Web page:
shopify vs amazon

Where do you go if you’re looking to buy something online?

I’m thinking Amazon is a top pick due to the sheer range of products it has available. So would it make sense to sell on Amazon if you’re looking to run an ecommerce store?

Not necessarily.

Shopify is a popular ecommerce platform too and it didn’t gain this reputation for nothing. It’s a solid choice for anyone looking to set up an ecommerce store, even if they’re new to this space.

That said, Shopify and Amazon aren’t mutually exclusive platforms.

In other words, just because you choose to use one of them doesn’t mean you can’t use the other. In fact, you can link your Shopify store to Amazon for selling your stuff on Amazon too!

But I’m getting ahead of myself.

If you’re not sure whether to choose Shopify or Amazon for your ecommerce store, read on as I score both platforms according to not one but 10 criteria. At the end of the guide, you should have a pretty good idea of their pros and cons, and whether Shopify or Amazon might be right for you.

Let’s dive in!

Shopify vs Amazon: Pros and Cons

Pros of Shopify

  • Ease of use: Setup is easy and the platform is simple to use. Hosting is also taken care of for you, so you can spend less time juggling the technical backend work and more time running your store.
  • Designs and flexibility: There is a wide range of store themes available, so you can customize your store’s look to exactly how you want it to be.
  • Ownership of the sales channel: You have full ownership over your store and can run multiple sales channels to bring in more orders.
  • Price: Shopify’s pricing is easy to understand. Just pay Shopify a flat monthly fee and a low transaction fee per sale, and the rest is yours to keep (after settling shipping and other necessary fees).
  • Payment made easy: customers who are registered for Shop Pay won’t need to type in their details – on any Shopify store. Now that some serious competition for the convenience you previously only experienced on Amazon.

Cons of Shopify

  • Multilingual capabilities: Shopify doesn’t offer native multilingual options. For that, you’ll need to install a separate translation app.
  • Fulfillment: You’ll need to settle order fulfillment by yourself—Shopify won’t handle this for you. FBA (Amazon) is still more established and more widely available!
  • Marketing: You’ll be responsible for marketing and driving traffic to your store on your own, because you aren’t tapping on a platform’s existing customer base to get orders.

Pros of Amazon

  • Popularity: Amazon dominates ecommerce in many countries, making it the possible “it” place to be if you want to enter the ecommerce space.
  • Marketing: Amazon offers a ready (and loyal, and large) base of customers, which may help you get significant sales with minimal marketing efforts.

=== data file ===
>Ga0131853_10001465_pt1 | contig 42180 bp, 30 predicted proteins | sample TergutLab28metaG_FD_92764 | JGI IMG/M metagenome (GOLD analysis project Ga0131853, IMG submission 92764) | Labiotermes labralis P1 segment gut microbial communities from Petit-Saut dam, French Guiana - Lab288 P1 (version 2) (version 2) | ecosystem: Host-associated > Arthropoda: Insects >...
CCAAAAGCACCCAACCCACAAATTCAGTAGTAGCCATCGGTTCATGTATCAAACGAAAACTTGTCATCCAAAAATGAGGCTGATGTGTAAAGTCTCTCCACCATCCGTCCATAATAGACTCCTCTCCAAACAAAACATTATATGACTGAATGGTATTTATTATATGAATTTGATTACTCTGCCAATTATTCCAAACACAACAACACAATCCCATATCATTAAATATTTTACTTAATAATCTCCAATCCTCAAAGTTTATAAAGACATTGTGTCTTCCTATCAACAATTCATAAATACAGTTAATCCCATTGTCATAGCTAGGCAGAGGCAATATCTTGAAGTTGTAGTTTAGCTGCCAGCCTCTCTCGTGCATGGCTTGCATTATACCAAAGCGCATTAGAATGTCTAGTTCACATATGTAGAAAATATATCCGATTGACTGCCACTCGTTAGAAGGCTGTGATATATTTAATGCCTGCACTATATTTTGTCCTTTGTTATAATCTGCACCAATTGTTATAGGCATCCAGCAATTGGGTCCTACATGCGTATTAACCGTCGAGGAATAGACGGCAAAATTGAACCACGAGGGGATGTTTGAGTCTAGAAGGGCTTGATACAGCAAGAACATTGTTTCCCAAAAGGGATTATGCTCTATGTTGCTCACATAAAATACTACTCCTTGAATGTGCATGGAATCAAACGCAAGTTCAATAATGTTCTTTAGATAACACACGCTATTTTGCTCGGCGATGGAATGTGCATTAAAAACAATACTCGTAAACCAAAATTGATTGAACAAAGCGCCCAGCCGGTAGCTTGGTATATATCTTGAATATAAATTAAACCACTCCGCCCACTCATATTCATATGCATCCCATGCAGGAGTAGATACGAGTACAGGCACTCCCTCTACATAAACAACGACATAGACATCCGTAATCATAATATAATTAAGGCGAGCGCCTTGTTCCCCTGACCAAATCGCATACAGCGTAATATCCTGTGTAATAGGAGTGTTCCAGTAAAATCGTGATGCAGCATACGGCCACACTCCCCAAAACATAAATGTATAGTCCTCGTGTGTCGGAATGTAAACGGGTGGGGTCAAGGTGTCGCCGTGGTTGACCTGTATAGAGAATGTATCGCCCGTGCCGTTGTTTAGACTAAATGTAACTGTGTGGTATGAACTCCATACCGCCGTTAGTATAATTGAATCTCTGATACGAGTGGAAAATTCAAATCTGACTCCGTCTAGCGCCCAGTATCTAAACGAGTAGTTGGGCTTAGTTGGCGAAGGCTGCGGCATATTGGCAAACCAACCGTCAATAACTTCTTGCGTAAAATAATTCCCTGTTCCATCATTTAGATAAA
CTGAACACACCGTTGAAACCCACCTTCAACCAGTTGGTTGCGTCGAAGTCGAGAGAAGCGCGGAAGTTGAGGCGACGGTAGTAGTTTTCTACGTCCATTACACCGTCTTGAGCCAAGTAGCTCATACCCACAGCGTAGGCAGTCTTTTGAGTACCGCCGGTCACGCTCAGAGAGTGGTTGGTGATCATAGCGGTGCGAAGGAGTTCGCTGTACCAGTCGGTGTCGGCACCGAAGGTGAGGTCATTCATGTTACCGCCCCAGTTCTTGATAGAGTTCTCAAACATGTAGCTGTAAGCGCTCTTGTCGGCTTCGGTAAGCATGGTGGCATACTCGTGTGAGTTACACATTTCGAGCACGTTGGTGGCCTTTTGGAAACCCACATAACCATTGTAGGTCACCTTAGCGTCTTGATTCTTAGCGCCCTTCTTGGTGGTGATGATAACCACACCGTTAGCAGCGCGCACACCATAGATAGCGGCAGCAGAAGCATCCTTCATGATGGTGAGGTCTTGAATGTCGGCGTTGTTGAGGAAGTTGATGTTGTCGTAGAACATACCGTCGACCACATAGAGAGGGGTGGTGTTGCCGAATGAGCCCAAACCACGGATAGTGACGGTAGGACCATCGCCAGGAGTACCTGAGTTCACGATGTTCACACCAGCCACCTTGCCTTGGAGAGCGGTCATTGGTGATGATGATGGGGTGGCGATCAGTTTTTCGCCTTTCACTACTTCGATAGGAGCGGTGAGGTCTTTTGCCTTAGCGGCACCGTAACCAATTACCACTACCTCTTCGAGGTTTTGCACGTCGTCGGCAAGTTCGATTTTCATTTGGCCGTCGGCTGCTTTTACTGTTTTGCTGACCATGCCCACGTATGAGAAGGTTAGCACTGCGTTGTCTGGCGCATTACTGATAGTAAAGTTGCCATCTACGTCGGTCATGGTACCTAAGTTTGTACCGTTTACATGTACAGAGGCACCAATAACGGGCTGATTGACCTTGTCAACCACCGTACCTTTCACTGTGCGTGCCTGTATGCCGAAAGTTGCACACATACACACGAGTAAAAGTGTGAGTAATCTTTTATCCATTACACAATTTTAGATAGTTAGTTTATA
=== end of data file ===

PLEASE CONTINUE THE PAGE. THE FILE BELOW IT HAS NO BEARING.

• International presence: Reach and sell to an international customer base effortlessly, due to Amazon’s wide global recognition.
  • Fulfillment: With Fulfillment by Amazon (FBA), you can outsource your fulfillment to Amazon instead of having to manage it yourself.

Cons of Amazon

  • Customization: There isn’t much customization you can do to help your product listings stand out, which can be an issue, especially since competition with other sellers will be extremely high.
  • Price: Amazon charges a range of fees for different services and product categories. In comparison, Shopify’s offers a much simpler pricing structure. More information on Amazon’s fees here: as you will see, the average is around 15%, which is significantly more than Shopify’s payment fees.
  • Support: Live support appears to generally be unsatisfactory and possibly even non-existent.
  • Replication: Amazon tends to copy successful products for adding to its own Amazon Basics product line, and your products are more likely to get noticed and copied in this way if they’re listed on Amazon as they have full insights into your sales figures.

Round 1: Popularity

According to Shopify’s 2020 annual report, the platform hosted close to 1.8 million merchants from around 175 countries. Their shops averaged 386 million unique monthly visitors and almost 5.9 billion monthly browsing sessions. Shopify also processed an average of 121.1 million orders per month.

On the other hand, Amazon reports having over 1.9 million small and medium-sized businesses (not including large enterprises) on its platform in 2020, which contributed close to 60% of its retail sales. Third-party seller profits are also estimated to be around $25 billion.

Amazon’s clearly leading the popularity contest, for having more users on its platform even before we factor in its user base of large enterprises.